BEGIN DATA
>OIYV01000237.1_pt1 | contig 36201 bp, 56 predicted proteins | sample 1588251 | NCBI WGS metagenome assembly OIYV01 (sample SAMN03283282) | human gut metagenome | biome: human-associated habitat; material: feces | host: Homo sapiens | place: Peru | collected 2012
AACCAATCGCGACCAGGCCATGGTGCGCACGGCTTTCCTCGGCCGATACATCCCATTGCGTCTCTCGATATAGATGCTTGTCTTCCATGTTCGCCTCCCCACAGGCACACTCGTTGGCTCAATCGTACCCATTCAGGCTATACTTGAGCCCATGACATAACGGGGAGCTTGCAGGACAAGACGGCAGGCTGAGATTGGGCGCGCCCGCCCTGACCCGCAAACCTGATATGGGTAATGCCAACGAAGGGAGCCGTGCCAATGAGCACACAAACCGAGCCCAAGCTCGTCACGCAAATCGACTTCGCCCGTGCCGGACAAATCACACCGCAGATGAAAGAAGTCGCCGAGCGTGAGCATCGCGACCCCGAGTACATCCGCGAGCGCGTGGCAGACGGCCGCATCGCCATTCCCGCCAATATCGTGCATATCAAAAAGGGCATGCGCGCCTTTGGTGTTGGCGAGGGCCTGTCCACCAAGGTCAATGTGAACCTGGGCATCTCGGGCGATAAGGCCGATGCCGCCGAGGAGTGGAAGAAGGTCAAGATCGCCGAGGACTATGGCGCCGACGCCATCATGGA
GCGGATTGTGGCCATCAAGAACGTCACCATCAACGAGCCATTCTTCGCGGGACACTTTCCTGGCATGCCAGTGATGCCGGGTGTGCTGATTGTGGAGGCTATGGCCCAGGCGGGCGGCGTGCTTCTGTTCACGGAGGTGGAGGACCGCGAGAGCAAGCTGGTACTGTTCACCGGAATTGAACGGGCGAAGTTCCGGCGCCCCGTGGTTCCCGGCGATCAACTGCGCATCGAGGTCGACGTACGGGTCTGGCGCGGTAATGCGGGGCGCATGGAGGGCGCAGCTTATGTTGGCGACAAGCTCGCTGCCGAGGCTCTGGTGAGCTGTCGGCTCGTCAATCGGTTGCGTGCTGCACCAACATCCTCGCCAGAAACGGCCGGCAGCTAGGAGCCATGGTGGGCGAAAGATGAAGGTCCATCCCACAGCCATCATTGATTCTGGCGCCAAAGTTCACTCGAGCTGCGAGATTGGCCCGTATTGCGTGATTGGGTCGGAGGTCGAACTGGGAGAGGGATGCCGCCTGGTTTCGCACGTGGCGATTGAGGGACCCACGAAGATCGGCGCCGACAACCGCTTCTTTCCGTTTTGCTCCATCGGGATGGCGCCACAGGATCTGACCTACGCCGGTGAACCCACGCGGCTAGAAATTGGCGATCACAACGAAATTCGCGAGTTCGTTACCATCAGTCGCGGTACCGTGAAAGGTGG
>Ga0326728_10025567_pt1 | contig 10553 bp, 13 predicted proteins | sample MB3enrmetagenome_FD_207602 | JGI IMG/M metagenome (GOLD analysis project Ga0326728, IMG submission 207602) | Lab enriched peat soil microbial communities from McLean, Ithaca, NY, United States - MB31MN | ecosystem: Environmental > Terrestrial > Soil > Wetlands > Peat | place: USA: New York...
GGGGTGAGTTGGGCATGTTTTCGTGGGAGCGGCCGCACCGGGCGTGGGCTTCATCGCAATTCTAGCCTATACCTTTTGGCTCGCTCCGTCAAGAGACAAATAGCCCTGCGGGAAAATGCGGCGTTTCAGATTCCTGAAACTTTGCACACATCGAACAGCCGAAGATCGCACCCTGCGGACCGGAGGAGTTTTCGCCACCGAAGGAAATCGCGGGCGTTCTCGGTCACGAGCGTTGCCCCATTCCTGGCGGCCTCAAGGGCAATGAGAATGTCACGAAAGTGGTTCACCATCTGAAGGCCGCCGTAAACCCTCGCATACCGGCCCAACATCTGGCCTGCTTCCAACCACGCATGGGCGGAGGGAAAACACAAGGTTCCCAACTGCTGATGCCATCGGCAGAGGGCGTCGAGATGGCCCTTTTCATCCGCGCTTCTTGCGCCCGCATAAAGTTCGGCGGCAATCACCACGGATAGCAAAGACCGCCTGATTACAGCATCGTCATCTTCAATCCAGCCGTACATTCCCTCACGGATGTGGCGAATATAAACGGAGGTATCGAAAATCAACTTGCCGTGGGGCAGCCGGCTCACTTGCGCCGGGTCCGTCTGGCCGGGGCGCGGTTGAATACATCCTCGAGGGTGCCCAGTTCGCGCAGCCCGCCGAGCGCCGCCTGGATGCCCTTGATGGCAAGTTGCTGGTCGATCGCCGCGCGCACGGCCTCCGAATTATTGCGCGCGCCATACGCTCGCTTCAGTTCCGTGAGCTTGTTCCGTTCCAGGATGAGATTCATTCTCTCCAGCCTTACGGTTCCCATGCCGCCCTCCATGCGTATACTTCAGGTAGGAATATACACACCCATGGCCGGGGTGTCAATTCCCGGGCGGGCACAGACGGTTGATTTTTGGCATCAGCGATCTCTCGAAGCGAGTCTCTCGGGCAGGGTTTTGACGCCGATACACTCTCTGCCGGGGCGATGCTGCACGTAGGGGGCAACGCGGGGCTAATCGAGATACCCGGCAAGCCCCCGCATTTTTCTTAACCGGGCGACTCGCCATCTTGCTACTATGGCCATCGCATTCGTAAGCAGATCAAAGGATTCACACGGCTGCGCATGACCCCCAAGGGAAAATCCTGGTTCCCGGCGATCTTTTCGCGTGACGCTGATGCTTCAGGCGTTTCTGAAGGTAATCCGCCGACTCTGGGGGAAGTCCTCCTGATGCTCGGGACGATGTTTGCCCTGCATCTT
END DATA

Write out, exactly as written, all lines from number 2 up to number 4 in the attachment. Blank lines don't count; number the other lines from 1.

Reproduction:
AACCAATCGCGACCAGGCCATGGTGCGCACGGCTTTCCTCGGCCGATACATCCCATTGCGTCTCTCGATATAGATGCTTGTCTTCCATGTTCGCCTCCCCACAGGCACACTCGTTGGCTCAATCGTACCCATTCAGGCTATACTTGAGCCCATGACATAACGGGGAGCTTGCAGGACAAGACGGCAGGCTGAGATTGGGCGCGCCCGCCCTGACCCGCAAACCTGATATGGGTAATGCCAACGAAGGGAGCCGTGCCAATGAGCACACAAACCGAGCCCAAGCTCGTCACGCAAATCGACTTCGCCCGTGCCGGACAAATCACACCGCAGATGAAAGAAGTCGCCGAGCGTGAGCATCGCGACCCCGAGTACATCCGCGAGCGCGTGGCAGACGGCCGCATCGCCATTCCCGCCAATATCGTGCATATCAAAAAGGGCATGCGCGCCTTTGGTGTTGGCGAGGGCCTGTCCACCAAGGTCAATGTGAACCTGGGCATCTCGGGCGATAAGGCCGATGCCGCCGAGGAGTGGAAGAAGGTCAAGATCGCCGAGGACTATGGCGCCGACGCCATCATGGA
GCGGATTGTGGCCATCAAGAACGTCACCATCAACGAGCCATTCTTCGCGGGACACTTTCCTGGCATGCCAGTGATGCCGGGTGTGCTGATTGTGGAGGCTATGGCCCAGGCGGGCGGCGTGCTTCTGTTCACGGAGGTGGAGGACCGCGAGAGCAAGCTGGTACTGTTCACCGGAATTGAACGGGCGAAGTTCCGGCGCCCCGTGGTTCCCGGCGATCAACTGCGCATCGAGGTCGACGTACGGGTCTGGCGCGGTAATGCGGGGCGCATGGAGGGCGCAGCTTATGTTGGCGACAAGCTCGCTGCCGAGGCTCTGGTGAGCTGTCGGCTCGTCAATCGGTTGCGTGCTGCACCAACATCCTCGCCAGAAACGGCCGGCAGCTAGGAGCCATGGTGGGCGAAAGATGAAGGTCCATCCCACAGCCATCATTGATTCTGGCGCCAAAGTTCACTCGAGCTGCGAGATTGGCCCGTATTGCGTGATTGGGTCGGAGGTCGAACTGGGAGAGGGATGCCGCCTGGTTTCGCACGTGGCGATTGAGGGACCCACGAAGATCGGCGCCGACAACCGCTTCTTTCCGTTTTGCTCCATCGGGATGGCGCCACAGGATCTGACCTACGCCGGTGAACCCACGCGGCTAGAAATTGGCGATCACAACGAAATTCGCGAGTTCGTTACCATCAGTCGCGGTACCGTGAAAGGTGG
>Ga0326728_10025567_pt1 | contig 10553 bp, 13 predicted proteins | sample MB3enrmetagenome_FD_207602 | JGI IMG/M metagenome (GOLD analysis project Ga0326728, IMG submission 207602) | Lab enriched peat soil microbial communities from McLean, Ithaca, NY, United States - MB31MN | ecosystem: Environmental > Terrestrial > Soil > Wetlands > Peat | place: USA: New York...